Back pain can happen to anyone and most people will experience some form of back pain during their lives. Being in tip-top shape is certainly a good thing, but this alone will not exclude you from experiencing back pain due to an injury, bad posture or any number of possible reasons. Your back ache may be mild and simply an annoyance which is not completely debilitating and treatable with painkillers. For others however back ache can be chronic and severe, and not as easy to live with.
Physical and psychological effects
Back pain that is or becomes very severe takes a toll on you in both a physical and emotional sense. Living with severe back pain can affect your moods, can effect concentration and sleep and bring on feelings of despair and depression. Some people also build up severe anxiety and stress worrying about functioning through every day. Adding emotional stress into a mind that is already overwhelmed with pain exacerbates the situation and increases feelings of irritation, annoyance and depression.
Focusing on your back pain can also magnify the pain you’re feeling making it seem worse than it actually is. Emotional stress caused by pain can also heighten the degree of pain your body is feeling as well. Stress can also cause muscle spasms and tension in the lower back, which increases the pain felt.
Avoiding exercise which may bring on the pain can have the opposite effect of what is intended. When you are afraid of worsening the pain due to moderate movement and subsequently avoid movement, you weaken your muscles and spine. This causes you to lose strength until you are unable to do even the basic movements required to live a fully functional life. You need to address both the physical and mental aspects in order to live with chronic back pain.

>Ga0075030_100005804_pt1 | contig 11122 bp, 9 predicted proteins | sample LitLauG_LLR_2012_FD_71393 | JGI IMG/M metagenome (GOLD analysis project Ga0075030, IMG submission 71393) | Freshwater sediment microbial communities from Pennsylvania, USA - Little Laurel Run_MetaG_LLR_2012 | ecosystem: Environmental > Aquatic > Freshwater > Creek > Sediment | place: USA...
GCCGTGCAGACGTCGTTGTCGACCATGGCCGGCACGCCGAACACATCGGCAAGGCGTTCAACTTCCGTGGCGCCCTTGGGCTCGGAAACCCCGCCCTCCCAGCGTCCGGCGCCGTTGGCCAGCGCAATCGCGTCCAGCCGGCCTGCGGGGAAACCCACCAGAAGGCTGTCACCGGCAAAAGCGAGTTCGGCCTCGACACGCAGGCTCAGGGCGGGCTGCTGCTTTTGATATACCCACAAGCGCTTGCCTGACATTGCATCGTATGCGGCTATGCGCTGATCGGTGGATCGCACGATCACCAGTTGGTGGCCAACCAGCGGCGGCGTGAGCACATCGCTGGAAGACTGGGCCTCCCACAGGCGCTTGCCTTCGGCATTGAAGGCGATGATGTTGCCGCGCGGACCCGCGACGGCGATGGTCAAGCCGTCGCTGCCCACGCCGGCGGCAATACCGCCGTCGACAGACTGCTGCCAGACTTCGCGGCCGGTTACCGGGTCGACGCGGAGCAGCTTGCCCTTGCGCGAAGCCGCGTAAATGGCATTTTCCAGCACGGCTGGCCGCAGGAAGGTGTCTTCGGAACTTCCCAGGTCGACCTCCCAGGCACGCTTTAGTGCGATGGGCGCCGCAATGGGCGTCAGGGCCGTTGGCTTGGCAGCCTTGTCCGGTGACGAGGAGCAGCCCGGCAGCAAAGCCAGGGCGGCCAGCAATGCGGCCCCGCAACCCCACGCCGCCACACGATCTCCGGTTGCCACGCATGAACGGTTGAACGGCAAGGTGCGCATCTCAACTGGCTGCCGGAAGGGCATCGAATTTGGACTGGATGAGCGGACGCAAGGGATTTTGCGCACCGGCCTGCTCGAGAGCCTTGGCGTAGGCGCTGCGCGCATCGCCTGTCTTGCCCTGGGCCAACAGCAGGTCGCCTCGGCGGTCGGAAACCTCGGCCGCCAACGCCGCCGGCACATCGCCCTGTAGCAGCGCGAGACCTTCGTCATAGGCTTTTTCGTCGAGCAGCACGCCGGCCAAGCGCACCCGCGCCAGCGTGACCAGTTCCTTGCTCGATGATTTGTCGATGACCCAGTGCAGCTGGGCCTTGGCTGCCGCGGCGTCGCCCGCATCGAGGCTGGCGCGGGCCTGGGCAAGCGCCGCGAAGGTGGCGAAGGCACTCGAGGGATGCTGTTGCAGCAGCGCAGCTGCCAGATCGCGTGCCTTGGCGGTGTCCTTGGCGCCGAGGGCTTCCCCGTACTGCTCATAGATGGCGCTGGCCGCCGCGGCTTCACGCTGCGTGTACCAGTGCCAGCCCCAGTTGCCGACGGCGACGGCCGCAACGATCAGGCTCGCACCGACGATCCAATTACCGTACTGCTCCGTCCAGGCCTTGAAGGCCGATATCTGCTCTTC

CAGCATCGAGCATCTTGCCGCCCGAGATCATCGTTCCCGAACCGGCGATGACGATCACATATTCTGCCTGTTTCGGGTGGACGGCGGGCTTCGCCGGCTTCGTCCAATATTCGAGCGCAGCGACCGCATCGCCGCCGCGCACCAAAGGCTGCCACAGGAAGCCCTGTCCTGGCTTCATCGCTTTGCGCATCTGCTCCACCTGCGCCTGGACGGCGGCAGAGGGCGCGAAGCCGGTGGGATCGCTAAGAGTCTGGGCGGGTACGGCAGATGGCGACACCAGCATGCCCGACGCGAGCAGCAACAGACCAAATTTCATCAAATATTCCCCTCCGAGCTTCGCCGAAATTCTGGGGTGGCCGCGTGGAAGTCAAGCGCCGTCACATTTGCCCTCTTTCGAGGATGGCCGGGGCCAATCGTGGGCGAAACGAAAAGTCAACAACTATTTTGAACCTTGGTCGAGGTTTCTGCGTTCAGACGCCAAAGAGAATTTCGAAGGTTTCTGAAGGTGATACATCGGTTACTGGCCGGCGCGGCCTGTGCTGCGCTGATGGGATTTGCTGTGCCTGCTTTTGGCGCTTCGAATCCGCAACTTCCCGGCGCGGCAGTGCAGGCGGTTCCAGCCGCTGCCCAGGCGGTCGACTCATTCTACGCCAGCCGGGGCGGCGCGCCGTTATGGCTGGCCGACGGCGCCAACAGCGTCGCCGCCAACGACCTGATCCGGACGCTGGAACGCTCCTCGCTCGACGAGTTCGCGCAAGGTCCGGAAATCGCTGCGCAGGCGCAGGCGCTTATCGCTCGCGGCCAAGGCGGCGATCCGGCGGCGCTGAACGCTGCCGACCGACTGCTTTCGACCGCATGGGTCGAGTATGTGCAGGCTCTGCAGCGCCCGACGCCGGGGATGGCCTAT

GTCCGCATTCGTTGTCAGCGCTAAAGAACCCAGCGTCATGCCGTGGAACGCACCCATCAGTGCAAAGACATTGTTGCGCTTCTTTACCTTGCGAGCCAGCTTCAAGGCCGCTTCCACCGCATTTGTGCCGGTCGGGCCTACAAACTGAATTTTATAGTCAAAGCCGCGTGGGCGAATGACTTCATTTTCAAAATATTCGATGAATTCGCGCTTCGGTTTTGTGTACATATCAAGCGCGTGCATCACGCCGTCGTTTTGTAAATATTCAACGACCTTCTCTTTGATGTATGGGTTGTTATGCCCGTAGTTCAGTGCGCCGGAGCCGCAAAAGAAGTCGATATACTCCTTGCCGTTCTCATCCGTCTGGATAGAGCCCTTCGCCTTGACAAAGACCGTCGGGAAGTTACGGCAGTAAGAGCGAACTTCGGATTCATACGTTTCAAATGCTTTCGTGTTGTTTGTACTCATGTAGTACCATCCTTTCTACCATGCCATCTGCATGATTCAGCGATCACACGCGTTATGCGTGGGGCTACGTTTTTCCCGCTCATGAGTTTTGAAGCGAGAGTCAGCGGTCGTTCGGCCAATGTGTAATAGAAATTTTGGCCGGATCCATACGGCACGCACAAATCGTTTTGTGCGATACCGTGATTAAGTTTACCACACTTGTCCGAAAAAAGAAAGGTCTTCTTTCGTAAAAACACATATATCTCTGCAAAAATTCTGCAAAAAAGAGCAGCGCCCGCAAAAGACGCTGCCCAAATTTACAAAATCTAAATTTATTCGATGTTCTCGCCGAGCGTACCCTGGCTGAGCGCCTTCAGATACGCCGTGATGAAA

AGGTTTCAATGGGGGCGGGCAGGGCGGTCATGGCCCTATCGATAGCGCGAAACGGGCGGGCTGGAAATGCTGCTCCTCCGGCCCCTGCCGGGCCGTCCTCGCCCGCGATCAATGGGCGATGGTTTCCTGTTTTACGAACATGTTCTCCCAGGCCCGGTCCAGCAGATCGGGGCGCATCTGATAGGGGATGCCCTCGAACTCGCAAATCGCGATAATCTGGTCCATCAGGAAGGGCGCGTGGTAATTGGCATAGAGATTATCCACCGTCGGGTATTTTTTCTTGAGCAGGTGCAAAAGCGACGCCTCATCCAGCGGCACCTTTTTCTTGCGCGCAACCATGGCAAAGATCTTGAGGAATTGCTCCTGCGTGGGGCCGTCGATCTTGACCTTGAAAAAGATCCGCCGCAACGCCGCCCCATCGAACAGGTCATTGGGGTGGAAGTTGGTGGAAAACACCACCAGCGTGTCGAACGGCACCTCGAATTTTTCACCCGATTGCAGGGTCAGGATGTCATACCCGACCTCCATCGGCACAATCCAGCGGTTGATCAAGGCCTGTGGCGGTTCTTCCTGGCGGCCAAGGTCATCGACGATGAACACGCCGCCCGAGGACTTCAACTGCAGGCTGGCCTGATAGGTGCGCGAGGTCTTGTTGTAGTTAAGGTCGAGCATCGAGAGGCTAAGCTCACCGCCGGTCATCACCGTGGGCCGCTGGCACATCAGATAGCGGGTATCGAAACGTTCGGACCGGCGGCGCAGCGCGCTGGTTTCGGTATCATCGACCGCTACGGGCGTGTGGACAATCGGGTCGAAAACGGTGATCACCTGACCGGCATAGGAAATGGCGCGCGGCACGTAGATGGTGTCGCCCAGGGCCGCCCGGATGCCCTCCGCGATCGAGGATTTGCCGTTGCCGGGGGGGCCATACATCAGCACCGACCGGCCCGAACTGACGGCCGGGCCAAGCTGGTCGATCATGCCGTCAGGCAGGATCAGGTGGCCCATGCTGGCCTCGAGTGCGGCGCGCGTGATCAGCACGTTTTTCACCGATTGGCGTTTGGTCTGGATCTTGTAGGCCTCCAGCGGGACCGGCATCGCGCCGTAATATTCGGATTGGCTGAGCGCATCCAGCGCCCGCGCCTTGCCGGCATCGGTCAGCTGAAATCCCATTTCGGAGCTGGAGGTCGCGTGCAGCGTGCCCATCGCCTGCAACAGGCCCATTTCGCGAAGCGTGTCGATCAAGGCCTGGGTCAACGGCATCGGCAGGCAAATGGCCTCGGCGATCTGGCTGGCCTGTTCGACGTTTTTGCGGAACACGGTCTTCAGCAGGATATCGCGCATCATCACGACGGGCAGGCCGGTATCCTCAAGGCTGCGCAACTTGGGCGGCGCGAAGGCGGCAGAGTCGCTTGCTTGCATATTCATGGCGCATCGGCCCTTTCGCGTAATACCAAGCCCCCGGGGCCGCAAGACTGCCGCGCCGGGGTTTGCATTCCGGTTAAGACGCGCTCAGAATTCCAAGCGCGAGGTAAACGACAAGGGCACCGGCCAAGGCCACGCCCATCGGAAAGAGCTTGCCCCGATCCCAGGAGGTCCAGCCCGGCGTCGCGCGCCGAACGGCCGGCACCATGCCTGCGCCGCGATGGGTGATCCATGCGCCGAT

Breathing exercises are a good way to alleviate stress as well as reduce feelings of pain. Breathe deeply, and relax as much as you can. Meditation and other forms of soothing stress relief can go a long way to reducing pain and helping you cope better. When you are having a better day with less pain and negative emotions, don’t overdo things trying to make up for the bad days. You still need to take it easy and get things done in a way that will not bring on more pain later on.
The right activity is good to help cope with back pain, but you need to learn to be moderate. Don’t decide to sit back and do nothing, but you also cannot push yourself too hard, especially if you are healing from an injury. Discuss with a doctor or a physiotherapist exercises that will be manageable and help you to cope with your back injury. They can guide you on strength building without extra stress to the body. Having severe back pain does not mean that you should avoid all movement, you still need to keep your muscles strong and support your back and spinal column. Mild exercise is also great to uplift your mood and improve feelings of anxiety and depression.
Know your body
There are various medications prescribed for back pain and the strength of the medication can also differ to a large extent. It is important to discuss with your doctor what medications they may think will be beneficial to you, any possible side effects and how long you would need to take the medication for. You can also discuss tapering off the medication as you heal or an increase in dosage or strength if your pain becomes unmanageable.
Try and get rid of bad habits and any bad toxins in your system. Alcohol can cause restless sleep, tossing and turning, which increases back pain and can also interfere with the absorption of your medication. Reducing or cutting out alcohol all together might help improve your chronic back pain and even help you get a more rested sleep. Smoking has also been linked to degenerative disc disease which is one of the main causes of lower back pain. Quitting this habit also has many other health benefits.
If you find you have severe anxiety and depression from coping with back pain, or even if you feel isolated due to your back condition, it could help to talk to someone about it. There are a number of support groups in the UK and even online that can help you cope. Discussing your feelings with your doctor, a friend, your family or spouse can help you deal with the emotions associated with severe pain. Don’t be afraid to ask for help.